Drugged Driving: What you need to know
We have been hearing the message “don’t drink and drive” for years. But our world has a host of other influences that lead to harm on the roads. Drugged driving is on the rise.
Like alcohol, drug use can impair reactions and judgment. The National Institute on Drug Abuse has researched commonly abused drugs. Marijuana can decrease motor skills. Cocaine and methamphetamine can spur aggressive behavior. Sedatives can cause drowsiness. Even high doses of cough syrup can cause dizziness and slurred speech.
Driving under any influence is a risk. Some states have legalized the use of certain drugs, making access to them easier. Other states have a zero-tolerance for drugged driving. Now comes the real test: how much is too much?
The National Institute on Drug Abuse has quoted several research studies linking the use of illicit, prescription or over-the-counter drug use and driving impairment. In 2013, research from the National Survey on Drug Use and Health reported an estimated 9.9 million have driven under the influence of drugs.
While it is known that drugged driving poses a great risk, it is still difficult to put a number on it. Roadside tests to measure the drug levels in drivers do not currently exist. States are struggling to identify the appropriate blood level that impairs driving ability. Even more challenging: when combined with alcohol, there is no way to know which substance has the larger effect on impaired judgment or reactive skills.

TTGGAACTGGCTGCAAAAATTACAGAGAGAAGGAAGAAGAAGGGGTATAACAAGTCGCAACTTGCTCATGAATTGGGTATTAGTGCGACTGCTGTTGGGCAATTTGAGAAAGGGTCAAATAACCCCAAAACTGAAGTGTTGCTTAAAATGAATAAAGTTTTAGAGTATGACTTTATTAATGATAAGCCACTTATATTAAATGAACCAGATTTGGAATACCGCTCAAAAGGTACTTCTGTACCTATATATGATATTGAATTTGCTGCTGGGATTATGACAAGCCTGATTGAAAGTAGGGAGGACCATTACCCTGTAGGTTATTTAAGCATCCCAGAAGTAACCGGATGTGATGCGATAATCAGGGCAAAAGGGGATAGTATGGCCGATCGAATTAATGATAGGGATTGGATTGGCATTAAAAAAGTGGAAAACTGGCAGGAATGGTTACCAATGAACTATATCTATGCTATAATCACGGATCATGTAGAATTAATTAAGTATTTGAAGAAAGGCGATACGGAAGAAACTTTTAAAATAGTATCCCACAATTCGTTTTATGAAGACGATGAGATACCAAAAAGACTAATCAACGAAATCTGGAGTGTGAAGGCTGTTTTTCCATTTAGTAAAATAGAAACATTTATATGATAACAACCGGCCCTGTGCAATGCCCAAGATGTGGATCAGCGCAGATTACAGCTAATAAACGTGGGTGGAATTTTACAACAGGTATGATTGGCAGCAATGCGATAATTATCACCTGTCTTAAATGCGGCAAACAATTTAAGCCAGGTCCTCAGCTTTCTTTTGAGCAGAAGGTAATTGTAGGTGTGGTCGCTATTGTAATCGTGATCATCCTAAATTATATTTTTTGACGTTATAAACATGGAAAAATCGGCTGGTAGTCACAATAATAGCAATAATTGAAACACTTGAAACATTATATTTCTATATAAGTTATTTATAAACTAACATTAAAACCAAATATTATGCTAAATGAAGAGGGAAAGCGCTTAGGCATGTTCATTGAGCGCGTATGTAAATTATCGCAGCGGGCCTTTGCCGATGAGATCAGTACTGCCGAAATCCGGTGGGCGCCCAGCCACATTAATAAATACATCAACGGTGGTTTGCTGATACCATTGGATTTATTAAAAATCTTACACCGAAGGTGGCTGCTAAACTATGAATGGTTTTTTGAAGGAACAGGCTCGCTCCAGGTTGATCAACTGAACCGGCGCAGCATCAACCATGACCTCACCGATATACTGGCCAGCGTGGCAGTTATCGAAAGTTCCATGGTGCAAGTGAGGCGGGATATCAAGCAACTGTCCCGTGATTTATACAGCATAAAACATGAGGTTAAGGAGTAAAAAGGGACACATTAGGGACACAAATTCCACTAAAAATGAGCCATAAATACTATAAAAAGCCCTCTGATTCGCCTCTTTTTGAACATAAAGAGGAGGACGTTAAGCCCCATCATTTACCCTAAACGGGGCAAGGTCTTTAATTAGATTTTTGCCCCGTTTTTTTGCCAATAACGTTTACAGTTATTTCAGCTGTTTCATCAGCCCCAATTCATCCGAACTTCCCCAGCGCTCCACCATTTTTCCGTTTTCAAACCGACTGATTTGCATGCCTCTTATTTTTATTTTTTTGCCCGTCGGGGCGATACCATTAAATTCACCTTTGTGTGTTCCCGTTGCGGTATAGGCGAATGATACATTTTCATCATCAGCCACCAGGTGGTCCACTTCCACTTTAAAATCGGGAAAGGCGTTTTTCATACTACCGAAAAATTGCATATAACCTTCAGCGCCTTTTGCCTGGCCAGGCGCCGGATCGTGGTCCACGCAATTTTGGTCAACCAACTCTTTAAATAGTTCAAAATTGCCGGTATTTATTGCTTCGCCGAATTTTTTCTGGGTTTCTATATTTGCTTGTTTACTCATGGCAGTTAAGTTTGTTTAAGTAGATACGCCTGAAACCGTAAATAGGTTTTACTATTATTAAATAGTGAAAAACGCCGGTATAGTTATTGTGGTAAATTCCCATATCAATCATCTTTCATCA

Take control of your own situations
As with alcohol, make smart, responsible decisions. Be aware that what you or those around you consume has an effect. Marijuana use is a leading concern. Even prescription drug use among those over the age of 50 poses risk. In many cases, those over the age of 50 are taking a combination of prescription drugs for a slew of health reasons. Keep in mind that combinations of drugs and alcohol can be lethal.
Plan your events. Avoid parties where drugs and alcohol will be present. Offer to be a designated driver or appoint someone to this duty. Have a cab number programmed into your phone.
Do not underestimate the impact of drugs. Know the hidden dangers.
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